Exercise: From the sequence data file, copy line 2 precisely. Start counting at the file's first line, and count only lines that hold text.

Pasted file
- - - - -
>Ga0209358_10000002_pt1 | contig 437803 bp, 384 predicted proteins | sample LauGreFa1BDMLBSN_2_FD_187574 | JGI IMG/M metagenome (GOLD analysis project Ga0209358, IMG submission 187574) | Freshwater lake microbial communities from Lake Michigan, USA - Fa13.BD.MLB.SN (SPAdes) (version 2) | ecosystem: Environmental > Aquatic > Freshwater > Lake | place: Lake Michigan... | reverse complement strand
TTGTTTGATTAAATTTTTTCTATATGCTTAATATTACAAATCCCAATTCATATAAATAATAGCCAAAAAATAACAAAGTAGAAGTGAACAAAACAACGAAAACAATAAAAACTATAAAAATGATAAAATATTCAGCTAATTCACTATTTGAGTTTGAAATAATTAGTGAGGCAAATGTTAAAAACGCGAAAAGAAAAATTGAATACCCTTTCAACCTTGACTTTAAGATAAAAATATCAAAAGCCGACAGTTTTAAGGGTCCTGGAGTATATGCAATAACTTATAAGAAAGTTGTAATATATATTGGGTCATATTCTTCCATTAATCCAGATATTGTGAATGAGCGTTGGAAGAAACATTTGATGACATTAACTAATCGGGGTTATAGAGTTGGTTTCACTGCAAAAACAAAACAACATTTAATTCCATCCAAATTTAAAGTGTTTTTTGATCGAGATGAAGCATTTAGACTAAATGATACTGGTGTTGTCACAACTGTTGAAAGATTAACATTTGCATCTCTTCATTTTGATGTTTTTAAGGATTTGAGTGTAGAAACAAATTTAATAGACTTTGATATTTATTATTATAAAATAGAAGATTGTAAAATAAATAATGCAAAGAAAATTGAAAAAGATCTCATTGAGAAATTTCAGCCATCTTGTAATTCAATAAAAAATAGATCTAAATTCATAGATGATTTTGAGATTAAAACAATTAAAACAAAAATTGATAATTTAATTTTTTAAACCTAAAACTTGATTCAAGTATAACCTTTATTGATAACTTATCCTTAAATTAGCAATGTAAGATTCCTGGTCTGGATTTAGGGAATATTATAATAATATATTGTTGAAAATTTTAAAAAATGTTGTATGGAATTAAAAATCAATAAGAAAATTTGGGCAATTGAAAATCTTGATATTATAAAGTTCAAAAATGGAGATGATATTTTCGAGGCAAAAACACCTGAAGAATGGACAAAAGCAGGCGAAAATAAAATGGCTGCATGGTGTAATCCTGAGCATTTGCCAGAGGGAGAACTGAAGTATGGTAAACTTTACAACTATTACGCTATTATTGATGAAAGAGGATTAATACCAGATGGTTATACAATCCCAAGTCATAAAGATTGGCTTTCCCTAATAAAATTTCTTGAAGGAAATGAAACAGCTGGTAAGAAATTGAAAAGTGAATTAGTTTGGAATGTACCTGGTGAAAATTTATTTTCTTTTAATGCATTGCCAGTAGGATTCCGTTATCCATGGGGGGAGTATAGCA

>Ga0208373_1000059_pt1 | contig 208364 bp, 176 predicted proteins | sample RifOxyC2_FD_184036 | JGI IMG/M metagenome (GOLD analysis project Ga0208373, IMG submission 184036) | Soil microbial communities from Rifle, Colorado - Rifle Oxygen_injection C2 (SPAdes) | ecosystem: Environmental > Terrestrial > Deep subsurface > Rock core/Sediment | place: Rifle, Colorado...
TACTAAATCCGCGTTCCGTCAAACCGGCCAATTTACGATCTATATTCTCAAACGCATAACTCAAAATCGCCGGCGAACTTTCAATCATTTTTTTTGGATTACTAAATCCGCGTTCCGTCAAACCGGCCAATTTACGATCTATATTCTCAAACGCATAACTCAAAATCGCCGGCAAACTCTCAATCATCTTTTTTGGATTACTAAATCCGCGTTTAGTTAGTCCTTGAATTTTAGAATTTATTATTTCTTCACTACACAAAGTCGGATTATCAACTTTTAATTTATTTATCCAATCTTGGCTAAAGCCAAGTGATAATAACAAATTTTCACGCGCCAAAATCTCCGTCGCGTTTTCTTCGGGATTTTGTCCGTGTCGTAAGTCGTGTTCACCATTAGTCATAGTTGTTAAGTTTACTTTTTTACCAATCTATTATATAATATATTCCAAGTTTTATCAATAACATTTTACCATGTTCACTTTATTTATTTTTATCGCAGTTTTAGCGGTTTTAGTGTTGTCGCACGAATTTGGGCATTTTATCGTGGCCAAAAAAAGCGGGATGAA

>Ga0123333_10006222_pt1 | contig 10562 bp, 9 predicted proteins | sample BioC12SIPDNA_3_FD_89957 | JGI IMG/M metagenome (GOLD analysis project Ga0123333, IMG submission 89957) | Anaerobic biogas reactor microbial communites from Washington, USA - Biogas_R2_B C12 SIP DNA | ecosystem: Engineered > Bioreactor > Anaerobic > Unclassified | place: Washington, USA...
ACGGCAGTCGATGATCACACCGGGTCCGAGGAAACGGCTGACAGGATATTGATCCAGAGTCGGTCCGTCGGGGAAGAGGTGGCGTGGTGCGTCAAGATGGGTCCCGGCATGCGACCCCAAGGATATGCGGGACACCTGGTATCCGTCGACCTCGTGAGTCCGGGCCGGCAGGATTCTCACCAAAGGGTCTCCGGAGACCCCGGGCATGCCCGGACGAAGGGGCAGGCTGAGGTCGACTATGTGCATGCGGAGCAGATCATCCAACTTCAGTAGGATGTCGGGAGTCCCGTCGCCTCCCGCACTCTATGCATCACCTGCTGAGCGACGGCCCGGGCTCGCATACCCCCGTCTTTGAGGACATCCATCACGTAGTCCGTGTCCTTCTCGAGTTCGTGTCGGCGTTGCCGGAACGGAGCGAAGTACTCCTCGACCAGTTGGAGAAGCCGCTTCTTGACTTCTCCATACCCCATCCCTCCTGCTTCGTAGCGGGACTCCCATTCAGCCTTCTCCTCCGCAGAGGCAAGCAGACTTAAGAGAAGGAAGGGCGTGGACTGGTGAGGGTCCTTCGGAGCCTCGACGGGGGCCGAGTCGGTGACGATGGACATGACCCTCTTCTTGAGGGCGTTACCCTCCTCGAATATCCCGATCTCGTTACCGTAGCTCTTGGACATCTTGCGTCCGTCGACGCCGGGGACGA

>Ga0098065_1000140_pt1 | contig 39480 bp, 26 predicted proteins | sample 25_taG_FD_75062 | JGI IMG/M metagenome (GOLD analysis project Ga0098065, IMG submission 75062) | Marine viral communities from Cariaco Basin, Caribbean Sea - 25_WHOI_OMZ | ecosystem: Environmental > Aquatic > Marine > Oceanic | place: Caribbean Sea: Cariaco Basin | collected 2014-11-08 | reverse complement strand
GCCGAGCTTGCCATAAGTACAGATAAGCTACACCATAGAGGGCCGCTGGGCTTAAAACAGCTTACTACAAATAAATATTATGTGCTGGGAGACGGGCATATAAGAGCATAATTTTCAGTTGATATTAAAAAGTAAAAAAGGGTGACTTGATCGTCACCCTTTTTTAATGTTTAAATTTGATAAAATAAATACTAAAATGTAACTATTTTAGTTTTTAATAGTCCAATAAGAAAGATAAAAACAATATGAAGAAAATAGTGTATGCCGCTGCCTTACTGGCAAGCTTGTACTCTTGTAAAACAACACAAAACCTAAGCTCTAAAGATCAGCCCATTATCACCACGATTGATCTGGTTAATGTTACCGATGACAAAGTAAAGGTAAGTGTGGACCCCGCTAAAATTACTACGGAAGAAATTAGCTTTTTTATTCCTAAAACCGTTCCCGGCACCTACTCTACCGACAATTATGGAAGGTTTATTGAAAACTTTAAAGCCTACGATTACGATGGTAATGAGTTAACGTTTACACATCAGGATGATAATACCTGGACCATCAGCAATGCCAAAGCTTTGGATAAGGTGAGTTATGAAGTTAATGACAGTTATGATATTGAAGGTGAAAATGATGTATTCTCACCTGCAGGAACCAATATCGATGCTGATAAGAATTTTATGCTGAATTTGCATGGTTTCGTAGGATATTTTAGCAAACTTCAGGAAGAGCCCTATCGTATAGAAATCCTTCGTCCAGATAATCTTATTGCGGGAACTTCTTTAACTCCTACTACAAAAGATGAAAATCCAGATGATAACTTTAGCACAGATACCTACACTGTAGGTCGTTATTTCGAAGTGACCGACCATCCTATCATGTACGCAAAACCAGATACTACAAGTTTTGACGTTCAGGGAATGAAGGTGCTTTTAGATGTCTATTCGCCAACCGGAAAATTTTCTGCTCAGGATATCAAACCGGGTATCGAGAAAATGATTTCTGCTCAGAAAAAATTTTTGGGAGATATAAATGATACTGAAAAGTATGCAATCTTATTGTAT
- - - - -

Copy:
TTGTTTGATTAAATTTTTTCTATATGCTTAATATTACAAATCCCAATTCATATAAATAATAGCCAAAAAATAACAAAGTAGAAGTGAACAAAACAACGAAAACAATAAAAACTATAAAAATGATAAAATATTCAGCTAATTCACTATTTGAGTTTGAAATAATTAGTGAGGCAAATGTTAAAAACGCGAAAAGAAAAATTGAATACCCTTTCAACCTTGACTTTAAGATAAAAATATCAAAAGCCGACAGTTTTAAGGGTCCTGGAGTATATGCAATAACTTATAAGAAAGTTGTAATATATATTGGGTCATATTCTTCCATTAATCCAGATATTGTGAATGAGCGTTGGAAGAAACATTTGATGACATTAACTAATCGGGGTTATAGAGTTGGTTTCACTGCAAAAACAAAACAACATTTAATTCCATCCAAATTTAAAGTGTTTTTTGATCGAGATGAAGCATTTAGACTAAATGATACTGGTGTTGTCACAACTGTTGAAAGATTAACATTTGCATCTCTTCATTTTGATGTTTTTAAGGATTTGAGTGTAGAAACAAATTTAATAGACTTTGATATTTATTATTATAAAATAGAAGATTGTAAAATAAATAATGCAAAGAAAATTGAAAAAGATCTCATTGAGAAATTTCAGCCATCTTGTAATTCAATAAAAAATAGATCTAAATTCATAGATGATTTTGAGATTAAAACAATTAAAACAAAAATTGATAATTTAATTTTTTAAACCTAAAACTTGATTCAAGTATAACCTTTATTGATAACTTATCCTTAAATTAGCAATGTAAGATTCCTGGTCTGGATTTAGGGAATATTATAATAATATATTGTTGAAAATTTTAAAAAATGTTGTATGGAATTAAAAATCAATAAGAAAATTTGGGCAATTGAAAATCTTGATATTATAAAGTTCAAAAATGGAGATGATATTTTCGAGGCAAAAACACCTGAAGAATGGACAAAAGCAGGCGAAAATAAAATGGCTGCATGGTGTAATCCTGAGCATTTGCCAGAGGGAGAACTGAAGTATGGTAAACTTTACAACTATTACGCTATTATTGATGAAAGAGGATTAATACCAGATGGTTATACAATCCCAAGTCATAAAGATTGGCTTTCCCTAATAAAATTTCTTGAAGGAAATGAAACAGCTGGTAAGAAATTGAAAAGTGAATTAGTTTGGAATGTACCTGGTGAAAATTTATTTTCTTTTAATGCATTGCCAGTAGGATTCCGTTATCCATGGGGGGAGTATAGCA